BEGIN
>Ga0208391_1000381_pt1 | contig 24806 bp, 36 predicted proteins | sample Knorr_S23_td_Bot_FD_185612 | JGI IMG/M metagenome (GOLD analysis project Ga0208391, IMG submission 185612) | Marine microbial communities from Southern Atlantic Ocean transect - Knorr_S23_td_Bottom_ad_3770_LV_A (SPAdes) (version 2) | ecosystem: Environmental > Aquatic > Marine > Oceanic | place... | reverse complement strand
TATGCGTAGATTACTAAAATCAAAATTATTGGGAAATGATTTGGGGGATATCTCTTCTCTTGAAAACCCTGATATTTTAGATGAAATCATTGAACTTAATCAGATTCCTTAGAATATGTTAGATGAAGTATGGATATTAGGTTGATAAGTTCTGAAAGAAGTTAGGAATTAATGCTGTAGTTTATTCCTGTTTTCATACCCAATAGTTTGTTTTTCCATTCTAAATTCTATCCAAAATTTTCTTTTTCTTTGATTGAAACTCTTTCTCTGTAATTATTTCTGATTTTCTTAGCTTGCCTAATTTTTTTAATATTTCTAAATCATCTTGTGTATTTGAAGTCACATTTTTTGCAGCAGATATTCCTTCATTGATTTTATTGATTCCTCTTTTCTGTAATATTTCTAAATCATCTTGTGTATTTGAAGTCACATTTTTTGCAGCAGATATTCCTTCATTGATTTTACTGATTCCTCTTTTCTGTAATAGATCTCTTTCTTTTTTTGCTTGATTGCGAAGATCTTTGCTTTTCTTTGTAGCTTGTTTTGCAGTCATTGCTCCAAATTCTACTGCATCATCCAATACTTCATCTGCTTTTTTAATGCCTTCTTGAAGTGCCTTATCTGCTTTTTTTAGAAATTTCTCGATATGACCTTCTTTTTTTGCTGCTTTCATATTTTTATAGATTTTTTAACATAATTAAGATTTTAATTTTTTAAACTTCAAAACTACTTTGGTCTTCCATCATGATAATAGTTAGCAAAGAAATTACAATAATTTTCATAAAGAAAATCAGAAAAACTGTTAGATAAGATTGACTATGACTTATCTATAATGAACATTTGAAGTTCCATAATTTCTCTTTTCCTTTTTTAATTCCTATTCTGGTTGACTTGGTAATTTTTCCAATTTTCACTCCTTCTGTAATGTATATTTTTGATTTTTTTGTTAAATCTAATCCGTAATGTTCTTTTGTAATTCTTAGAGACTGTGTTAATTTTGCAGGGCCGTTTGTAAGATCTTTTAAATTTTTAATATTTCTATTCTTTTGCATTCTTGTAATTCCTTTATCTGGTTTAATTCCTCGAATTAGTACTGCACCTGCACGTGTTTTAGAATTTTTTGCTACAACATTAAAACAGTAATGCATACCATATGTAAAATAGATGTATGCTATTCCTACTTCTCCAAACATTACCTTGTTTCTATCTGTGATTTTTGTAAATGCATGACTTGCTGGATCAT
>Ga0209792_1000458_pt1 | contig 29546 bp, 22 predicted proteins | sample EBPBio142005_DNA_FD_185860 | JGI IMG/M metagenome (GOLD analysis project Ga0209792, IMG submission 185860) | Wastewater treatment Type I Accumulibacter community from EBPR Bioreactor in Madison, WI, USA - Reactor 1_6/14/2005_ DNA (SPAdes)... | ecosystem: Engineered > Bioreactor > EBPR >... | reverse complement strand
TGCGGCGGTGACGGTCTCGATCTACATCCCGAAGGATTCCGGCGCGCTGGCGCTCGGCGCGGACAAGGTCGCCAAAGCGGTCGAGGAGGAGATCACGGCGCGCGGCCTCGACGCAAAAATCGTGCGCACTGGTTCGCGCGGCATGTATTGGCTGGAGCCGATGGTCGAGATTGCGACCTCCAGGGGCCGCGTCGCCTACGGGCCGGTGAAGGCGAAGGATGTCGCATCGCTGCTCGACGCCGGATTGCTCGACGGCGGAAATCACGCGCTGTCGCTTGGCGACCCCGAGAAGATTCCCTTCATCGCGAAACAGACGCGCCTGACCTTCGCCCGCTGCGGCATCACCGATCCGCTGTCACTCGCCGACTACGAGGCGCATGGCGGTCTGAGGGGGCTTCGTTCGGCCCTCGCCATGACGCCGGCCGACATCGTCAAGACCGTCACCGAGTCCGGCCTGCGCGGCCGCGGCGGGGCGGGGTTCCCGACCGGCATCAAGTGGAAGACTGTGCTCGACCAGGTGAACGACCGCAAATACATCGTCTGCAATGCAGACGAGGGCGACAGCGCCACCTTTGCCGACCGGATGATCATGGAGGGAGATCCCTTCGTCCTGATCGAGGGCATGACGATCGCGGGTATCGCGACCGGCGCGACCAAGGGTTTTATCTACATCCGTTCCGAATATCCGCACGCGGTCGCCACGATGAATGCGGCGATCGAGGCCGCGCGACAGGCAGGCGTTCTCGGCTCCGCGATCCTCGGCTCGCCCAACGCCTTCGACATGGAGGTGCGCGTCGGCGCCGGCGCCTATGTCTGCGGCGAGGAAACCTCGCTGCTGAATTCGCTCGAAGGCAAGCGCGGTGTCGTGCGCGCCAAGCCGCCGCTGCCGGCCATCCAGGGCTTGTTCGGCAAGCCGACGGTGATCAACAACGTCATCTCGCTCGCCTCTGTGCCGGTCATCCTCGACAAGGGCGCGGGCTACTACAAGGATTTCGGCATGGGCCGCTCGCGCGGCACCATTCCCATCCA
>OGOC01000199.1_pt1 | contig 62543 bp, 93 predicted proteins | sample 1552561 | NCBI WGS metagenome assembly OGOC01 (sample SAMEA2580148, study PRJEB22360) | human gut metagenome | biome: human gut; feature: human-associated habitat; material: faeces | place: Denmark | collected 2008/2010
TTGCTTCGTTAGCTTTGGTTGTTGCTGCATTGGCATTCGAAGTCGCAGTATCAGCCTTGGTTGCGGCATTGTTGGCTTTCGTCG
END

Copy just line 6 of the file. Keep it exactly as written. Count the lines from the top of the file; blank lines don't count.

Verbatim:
TTGCTTCGTTAGCTTTGGTTGTTGCTGCATTGGCATTCGAAGTCGCAGTATCAGCCTTGGTTGCGGCATTGTTGGCTTTCGTCG